(Matthew Goodwin) Britain, we are often told, is a deeply racist and intolerant society, in which sinister ‘power structures’ hold back minority ethnic groups, while the white majority push selfishly ahead. Yet new data flies in the face of this fashionable narrative.
Following a national drive to make undergraduate intakes more ‘diverse’, figures released on Thursday by the Department for Education showed that, for the first time, white young people are now proportionately the least likely of all major ethnic groups to attend our top universities.
Among Britain’s Chinese families, some 40.7 per cent of their youngsters made it to Oxford, Cambridge and others in the elite Russell Group in 2020-21. The figures for Asian young people were 16 per cent. It was 10.7 per cent for black families — and just 10.5 per cent among white ones.
Of course, in some ways, this is an inspirational success story. That children from non-white backgrounds are thriving in Britain’s educational system is something to celebrate.
Commendable, too, are our universities’ efforts to make their student intakes more diverse. Many of these establishments are world-leading and it is right they should be open to anyone with the brains and aptitude to succeed in them.
Given the disparity between the ethnic background of undergraduates at our elite universities and the country at large, our institutions risk looking as if they are more interested in promoting diversity than in shaping the minds of our brightest youngsters whatever their race.
The diversity drive is only part of the story: culture plays a huge role, too. One of the reasons that children from black African families are doing so much better in attending top universities is because their parents are often particularly focused on education.
They put a strong emphasis on family and have low rates of divorce. Such stability helps children flourish.
In contrast, poor, white, working-class communities experience far higher rates of family breakdown, as well as other challenges that jeopardise academic success, from addiction to joblessness and mental and physical health problems. Nevertheless, much of the problem does lie firmly with the universities.
Not so long ago, Oxford, Cambridge and their like were revered centres of learning where young people could expand their horizons and learn to think critically.
Today, they all too often resemble woke citadels, where academics are harassed or sacked if they fail to hold the ‘correct’ views on issues including Brexit, gender and the legacy of the British Empire.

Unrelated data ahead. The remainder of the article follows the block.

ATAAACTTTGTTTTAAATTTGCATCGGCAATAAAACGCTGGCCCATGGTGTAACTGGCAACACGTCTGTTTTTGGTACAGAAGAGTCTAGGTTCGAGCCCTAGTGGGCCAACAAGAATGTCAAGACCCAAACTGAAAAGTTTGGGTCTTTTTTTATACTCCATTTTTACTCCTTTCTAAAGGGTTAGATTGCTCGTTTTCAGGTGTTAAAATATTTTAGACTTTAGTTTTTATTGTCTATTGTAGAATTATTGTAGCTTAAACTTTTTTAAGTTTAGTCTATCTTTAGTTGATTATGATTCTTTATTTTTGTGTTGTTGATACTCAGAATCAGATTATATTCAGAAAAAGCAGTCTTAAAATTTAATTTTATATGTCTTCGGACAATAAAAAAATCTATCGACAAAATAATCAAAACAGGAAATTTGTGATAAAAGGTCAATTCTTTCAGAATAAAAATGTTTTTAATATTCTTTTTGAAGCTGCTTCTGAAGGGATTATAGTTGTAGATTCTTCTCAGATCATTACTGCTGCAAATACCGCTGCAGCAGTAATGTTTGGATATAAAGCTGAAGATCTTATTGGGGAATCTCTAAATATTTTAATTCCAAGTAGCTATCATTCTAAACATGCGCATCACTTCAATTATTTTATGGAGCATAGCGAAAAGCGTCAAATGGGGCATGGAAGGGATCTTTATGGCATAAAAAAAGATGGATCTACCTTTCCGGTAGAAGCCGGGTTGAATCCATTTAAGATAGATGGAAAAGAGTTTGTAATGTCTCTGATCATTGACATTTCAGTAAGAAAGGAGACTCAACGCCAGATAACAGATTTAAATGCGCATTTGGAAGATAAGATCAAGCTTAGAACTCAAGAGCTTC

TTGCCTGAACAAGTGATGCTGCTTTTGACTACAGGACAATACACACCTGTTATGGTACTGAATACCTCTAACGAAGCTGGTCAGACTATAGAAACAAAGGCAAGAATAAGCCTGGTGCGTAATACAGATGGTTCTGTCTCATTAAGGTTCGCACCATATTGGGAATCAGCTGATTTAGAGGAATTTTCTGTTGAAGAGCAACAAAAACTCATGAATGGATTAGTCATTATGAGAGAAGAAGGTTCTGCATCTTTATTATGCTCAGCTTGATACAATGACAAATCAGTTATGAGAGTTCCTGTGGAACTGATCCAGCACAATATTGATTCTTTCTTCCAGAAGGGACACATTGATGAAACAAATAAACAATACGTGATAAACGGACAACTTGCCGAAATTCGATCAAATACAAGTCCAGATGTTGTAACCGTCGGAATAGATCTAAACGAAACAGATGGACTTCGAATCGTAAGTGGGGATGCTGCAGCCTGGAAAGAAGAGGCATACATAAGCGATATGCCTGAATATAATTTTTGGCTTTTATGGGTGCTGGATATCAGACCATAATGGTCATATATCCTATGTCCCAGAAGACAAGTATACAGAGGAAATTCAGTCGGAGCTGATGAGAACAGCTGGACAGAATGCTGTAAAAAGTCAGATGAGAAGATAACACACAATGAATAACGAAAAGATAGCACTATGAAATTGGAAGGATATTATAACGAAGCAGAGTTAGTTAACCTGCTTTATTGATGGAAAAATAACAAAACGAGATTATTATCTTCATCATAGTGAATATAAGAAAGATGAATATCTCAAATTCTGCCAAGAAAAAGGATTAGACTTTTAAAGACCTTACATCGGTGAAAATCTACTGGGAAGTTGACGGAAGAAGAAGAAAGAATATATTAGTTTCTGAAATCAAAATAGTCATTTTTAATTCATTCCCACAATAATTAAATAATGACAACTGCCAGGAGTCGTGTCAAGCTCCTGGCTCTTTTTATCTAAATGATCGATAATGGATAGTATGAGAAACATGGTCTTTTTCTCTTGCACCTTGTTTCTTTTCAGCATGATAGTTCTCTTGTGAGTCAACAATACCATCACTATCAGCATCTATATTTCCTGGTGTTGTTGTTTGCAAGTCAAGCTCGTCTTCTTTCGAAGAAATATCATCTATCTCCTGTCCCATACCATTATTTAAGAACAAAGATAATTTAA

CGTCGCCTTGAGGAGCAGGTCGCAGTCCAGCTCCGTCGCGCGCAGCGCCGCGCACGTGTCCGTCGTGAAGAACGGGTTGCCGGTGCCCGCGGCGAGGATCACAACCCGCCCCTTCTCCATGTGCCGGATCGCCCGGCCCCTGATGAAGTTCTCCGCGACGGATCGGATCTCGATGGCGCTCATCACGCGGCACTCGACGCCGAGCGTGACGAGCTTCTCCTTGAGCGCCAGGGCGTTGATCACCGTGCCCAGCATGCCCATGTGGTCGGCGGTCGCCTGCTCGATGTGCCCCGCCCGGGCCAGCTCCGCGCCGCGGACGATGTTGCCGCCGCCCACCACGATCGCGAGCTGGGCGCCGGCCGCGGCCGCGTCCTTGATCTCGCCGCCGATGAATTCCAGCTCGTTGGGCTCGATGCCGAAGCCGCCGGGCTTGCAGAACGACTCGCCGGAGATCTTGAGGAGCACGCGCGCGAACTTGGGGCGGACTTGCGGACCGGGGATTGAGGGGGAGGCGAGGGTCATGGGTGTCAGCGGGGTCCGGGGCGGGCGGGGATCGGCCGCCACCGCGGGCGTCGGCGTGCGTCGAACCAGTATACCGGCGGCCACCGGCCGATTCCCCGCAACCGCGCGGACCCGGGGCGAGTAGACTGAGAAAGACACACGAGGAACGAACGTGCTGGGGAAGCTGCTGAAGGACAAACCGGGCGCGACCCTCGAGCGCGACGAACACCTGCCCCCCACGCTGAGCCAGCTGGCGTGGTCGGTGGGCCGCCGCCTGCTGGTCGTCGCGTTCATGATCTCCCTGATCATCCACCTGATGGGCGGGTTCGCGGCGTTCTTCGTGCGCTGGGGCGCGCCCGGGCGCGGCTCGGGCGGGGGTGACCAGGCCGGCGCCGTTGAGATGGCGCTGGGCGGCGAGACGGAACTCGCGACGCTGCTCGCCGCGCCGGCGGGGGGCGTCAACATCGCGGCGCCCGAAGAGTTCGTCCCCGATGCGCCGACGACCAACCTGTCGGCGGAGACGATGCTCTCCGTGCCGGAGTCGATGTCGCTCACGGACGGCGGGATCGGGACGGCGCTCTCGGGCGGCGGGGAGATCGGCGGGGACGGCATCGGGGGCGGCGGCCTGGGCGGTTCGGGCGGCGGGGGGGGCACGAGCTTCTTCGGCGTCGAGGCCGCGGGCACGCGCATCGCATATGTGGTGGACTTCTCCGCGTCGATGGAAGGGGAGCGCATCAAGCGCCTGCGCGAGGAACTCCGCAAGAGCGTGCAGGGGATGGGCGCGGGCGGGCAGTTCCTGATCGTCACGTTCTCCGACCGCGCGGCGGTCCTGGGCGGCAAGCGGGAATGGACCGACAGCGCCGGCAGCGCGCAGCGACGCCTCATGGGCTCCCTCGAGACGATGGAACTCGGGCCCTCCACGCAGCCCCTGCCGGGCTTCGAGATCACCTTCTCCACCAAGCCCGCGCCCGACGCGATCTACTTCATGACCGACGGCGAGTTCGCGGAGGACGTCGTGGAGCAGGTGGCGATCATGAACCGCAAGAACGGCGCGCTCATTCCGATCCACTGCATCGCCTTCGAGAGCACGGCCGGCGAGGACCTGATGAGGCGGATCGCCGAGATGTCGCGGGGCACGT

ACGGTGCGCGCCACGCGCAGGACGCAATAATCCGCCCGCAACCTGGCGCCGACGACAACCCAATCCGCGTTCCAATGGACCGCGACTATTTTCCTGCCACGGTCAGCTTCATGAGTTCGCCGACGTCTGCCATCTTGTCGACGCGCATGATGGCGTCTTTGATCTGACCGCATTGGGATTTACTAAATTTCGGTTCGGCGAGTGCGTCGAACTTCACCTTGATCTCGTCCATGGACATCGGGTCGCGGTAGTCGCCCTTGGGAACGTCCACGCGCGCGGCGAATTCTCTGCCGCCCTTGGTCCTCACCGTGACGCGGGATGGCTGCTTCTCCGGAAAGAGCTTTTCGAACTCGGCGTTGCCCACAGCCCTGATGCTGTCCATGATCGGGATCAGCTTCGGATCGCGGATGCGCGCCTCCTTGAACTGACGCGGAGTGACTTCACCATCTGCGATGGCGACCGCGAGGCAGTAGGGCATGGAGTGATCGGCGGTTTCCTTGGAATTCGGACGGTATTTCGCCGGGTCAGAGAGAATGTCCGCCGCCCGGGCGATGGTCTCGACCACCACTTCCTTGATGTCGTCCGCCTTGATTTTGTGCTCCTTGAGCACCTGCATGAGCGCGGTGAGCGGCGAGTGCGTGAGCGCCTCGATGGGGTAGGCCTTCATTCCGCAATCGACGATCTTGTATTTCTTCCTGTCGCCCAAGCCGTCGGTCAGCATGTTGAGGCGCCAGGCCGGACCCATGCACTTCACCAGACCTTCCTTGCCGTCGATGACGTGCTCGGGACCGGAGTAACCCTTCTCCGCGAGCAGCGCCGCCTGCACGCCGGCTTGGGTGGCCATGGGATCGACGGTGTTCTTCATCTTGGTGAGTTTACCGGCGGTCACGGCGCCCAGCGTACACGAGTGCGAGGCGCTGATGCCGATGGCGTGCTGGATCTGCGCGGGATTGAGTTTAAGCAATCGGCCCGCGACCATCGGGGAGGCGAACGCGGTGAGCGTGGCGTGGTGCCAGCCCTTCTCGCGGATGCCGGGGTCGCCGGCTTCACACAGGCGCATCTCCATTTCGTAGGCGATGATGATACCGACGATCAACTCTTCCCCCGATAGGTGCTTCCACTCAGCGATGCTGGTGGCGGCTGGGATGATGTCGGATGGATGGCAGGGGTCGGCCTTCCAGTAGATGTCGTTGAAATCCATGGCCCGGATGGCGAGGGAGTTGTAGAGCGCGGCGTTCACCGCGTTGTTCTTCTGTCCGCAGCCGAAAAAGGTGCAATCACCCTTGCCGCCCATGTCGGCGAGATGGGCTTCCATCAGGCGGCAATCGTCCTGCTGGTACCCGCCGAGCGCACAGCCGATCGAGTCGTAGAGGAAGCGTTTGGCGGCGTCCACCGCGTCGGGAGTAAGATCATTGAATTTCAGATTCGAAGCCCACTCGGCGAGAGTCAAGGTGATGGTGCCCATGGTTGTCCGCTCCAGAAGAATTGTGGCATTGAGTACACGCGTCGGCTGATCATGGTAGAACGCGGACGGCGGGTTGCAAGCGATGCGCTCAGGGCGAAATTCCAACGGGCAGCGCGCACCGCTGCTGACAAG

My research has shown that about 80 per cent of academics lean to the Left (((anti-white))) politically.
The small minority who lean to the Right are far more likely to experience political discrimination and to ‘self-censor’, or hide, their real views on campus.
But if our universities really want to pursue racial equality, they should take a look at some other statistics released this week by the Department for Education.
These revealed the numbers of young people who go to university at all — not just the elite institutions. The results were even more striking. Fully 81 per cent of Chinese children, almost 66 per cent of Asian children and 48 per cent of mixed-race children go to any university nowadays.
The figure for white children? Just 40 per cent.
The numbers are even more damning when you look at the details. Among children who receive free school meals — that is, the white working-class — only 13.6 per cent go to university.
The only ethnic groups with even fewer children making it to university are Roma and Traveller Gipsy communities.
Why are young white working-class children being let down so badly?
Last year, I found some answers as I advised the Government’s Education Committee. We produced a report highlighting how decades of neglect and muddled policy thinking have contributed to this sorry state of affairs.
But few among the metropolitan Twitterati, who cling to the notion that Britain is ‘institutionally racist’, are willing to speak up for the white working class, let alone the universities who peddle the same eccentric worldview.